One of the main issues with obtaining protein structures, especially that of transmembrane proteins, are their relative flexibility. This issue limits both of the most commonly used methods of obtaining larger protein structures: X-ray crystallography and cryo-electron microscopy (cryo-EM). Indeed, in their native environment, proteins are highly dynamic and cycle through different conformations depending on their immediate surroundings. However, X-ray crystallography can only obtain one protein conformation at a time and even the number of conformation obtained by cryo-EM is limited. Intermediary structures between the active and inactive form of a protein are particularly difficult to sample, resulting in a considerable bottleneck in the analysis of conformational changes.
Luckily, one particular spectroscopy method, pioneered 25 years ago by Altenbach et al. and which requires the insertion of paramagnetic probes, can help feel in the gaps. This Electron Paramagnetic Resonance (EPR) utilizes the ability of unpaired electrons to change between their two spin states (ms = ½ or ms = - ½) and the influence that the nearby environment and associated atoms has on them to derive a spectral line. One particularly useful application of this method for protein structural analysis is the double electron-electron resonance (DEER) measurements: the distance between a pair of labelled spins is measured, and then that distance can be measured again for the same protein under different conditions (for example in the presence of various ligands).
Nowadays, the most common way to establish spin labeling is by inserting reactive cysteines via site-selective mutagenesis at dynamically relevant sites in the protein of interest. The unpaired electrons within the accessible cysteines will then bind to the spin labels when incubated with the purified proteins under specific conditions.
My own project at the Scheerer laboratory will include performing this experiment on the melanocortin-4 receptor (MC4R) in different environments, such as in the presence of orthosteric and allosteric ligands, in collaboration with Matthias Elgeti’s laboratory at Leipzig University. So far, I am pleased to report that the wildtype MC4R has been successfully labeled by both MTSL (S-(1-oxyl-2,2,5,5-tetramethyl-2,5-dihydro-1H-pyrrol-3-yl)methyl methanesulfonothioate) and IDSL (bis(2,2,5,5-tetramethyl-3-imidazoline-1-oxyl-4-il)-disulﬁde spin label). MTSL is a nitroxide reagent with a high reactivity towards cysteines. Its high labeling efficiency combined with its small size, which minimizes the risk of interference with the protein structure and the folding pathway, have made it the most popular spin label for proteins. The reactive disulﬁde IDSL, on the other hand, labels cysteines via sulfhydryl-disulﬁde exchange reaction. Additionally, an intra-side chain S-N stabilizes the interaction, making IDSL an attractive label for DEER measurements.
The next step is now to obtain a “cysteine-less” variant, which cannot be labeled for EPR, as a negative control. This represents one of the unfortunate drawbacks of EPR spectroscopy, as this process is time-consuming, and we have to account for the unpredictable possibility that this might result in a loss of expression or structure. This is what I am currently doing, generating two virus containing “cysteine-less” mutants of MC4R: one of them had four reactive cysteines mutated into serines and the other had five (the same four and one additional cysteine that is believed to undergo post-translational modification in humans). My hope is that at least one of these MC4R mutants will not only be expressed in a large enough amount to be used in subsequent experiments, but also that EPR will show no labelling of the remaining cysteines. Indeed, we consider that the remaining native cysteines, being either involved in a disulfide bond or hidden within the transmembrane core, should not be available for labeling. If this experiment is successful, I will then be able to move on to constructs with cysteines inserted at interesting sites, such as in the transmembrane regions 5, 6 and 7 and on the intracellular loop 2, and thus begin the DEER measurements in earnest.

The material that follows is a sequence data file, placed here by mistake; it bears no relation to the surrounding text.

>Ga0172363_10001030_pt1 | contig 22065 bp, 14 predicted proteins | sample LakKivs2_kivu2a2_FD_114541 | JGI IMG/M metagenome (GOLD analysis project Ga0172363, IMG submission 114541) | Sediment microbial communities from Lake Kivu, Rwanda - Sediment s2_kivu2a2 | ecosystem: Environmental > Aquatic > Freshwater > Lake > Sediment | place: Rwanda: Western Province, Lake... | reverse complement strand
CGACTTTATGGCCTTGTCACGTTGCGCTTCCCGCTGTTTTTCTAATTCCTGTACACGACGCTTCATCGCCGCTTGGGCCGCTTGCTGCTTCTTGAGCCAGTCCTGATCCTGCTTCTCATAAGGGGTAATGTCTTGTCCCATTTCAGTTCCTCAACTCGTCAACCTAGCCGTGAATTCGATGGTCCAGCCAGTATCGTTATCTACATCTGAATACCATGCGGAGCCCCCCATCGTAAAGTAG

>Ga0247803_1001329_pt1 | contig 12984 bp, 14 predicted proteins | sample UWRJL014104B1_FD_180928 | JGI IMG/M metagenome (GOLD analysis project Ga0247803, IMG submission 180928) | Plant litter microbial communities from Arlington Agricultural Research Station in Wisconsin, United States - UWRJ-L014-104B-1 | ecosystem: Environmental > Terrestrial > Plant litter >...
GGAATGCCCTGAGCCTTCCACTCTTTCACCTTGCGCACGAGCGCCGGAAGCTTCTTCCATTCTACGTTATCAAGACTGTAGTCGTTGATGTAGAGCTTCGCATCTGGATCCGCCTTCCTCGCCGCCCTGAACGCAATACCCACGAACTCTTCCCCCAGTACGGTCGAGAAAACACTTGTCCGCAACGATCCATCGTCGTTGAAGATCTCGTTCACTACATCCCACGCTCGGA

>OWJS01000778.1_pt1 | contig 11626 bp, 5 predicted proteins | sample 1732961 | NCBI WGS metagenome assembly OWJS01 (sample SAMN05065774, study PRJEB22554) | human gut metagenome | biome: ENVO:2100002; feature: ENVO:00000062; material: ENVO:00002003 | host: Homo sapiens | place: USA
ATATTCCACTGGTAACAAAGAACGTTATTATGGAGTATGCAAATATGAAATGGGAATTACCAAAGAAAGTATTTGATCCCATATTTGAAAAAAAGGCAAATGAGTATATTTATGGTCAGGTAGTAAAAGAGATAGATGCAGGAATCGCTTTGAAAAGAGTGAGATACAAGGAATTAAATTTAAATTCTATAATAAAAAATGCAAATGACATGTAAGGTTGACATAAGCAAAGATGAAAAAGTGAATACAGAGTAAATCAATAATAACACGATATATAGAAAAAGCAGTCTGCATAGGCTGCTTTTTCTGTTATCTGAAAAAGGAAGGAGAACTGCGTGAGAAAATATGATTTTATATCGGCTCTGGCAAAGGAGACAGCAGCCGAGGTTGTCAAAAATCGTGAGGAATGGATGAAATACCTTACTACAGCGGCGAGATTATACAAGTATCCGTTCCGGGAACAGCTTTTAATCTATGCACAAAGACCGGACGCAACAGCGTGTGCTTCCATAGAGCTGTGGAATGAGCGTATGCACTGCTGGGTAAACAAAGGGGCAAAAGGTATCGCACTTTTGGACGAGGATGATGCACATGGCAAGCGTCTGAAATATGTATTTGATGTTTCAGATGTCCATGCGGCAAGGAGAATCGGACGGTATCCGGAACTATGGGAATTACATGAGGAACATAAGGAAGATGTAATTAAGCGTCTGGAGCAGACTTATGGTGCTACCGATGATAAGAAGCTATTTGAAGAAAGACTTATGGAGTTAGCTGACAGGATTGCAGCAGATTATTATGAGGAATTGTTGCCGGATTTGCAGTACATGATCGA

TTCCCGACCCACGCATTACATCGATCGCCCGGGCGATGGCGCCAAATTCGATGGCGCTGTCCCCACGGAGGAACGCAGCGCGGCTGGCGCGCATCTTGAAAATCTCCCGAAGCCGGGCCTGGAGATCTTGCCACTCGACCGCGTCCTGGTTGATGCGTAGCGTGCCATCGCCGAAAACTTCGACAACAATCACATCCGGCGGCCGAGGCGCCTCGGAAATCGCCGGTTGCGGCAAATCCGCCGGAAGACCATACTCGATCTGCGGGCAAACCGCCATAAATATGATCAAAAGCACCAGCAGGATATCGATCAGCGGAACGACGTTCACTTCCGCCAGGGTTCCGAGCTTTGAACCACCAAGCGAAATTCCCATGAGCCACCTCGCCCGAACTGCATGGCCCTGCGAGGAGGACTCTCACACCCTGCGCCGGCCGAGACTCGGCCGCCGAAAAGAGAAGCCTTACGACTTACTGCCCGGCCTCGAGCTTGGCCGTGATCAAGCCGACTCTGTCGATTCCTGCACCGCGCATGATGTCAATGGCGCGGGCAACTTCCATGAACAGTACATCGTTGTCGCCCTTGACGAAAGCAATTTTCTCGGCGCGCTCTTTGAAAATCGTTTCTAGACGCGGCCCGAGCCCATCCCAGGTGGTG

Time goes by so fast, that’s undeniable. I remember the day I started my PhD as if it was yesterday. Here I am today, almost in the second year of PhD. At this pace, I have no doubt that in the blink of an eye, I will be writing my thesis.
When I look back, what I can say is this last year was extremely unique and memorable with its highs and lows. Well, you more or less know about my journey from my previous blogpost, but what I hadn’t told you, also what I didn’t know, at that moment was the challenges that a computational chemist has to go through topped with the mysterious world of experiments, not only in academia but also in the corporate world. Now please bear with me and let me tell you the tale of the “shapeshifter” (that’s what I like to call myself lately)
As someone who chose the computational chemistry path back in the sophomore year of college, I was slowly straying away from the idea of performing experiments in the lab again. My practical lab courses were long gone. As the time passed by, my skills regarding experimental methods got rusty more and more.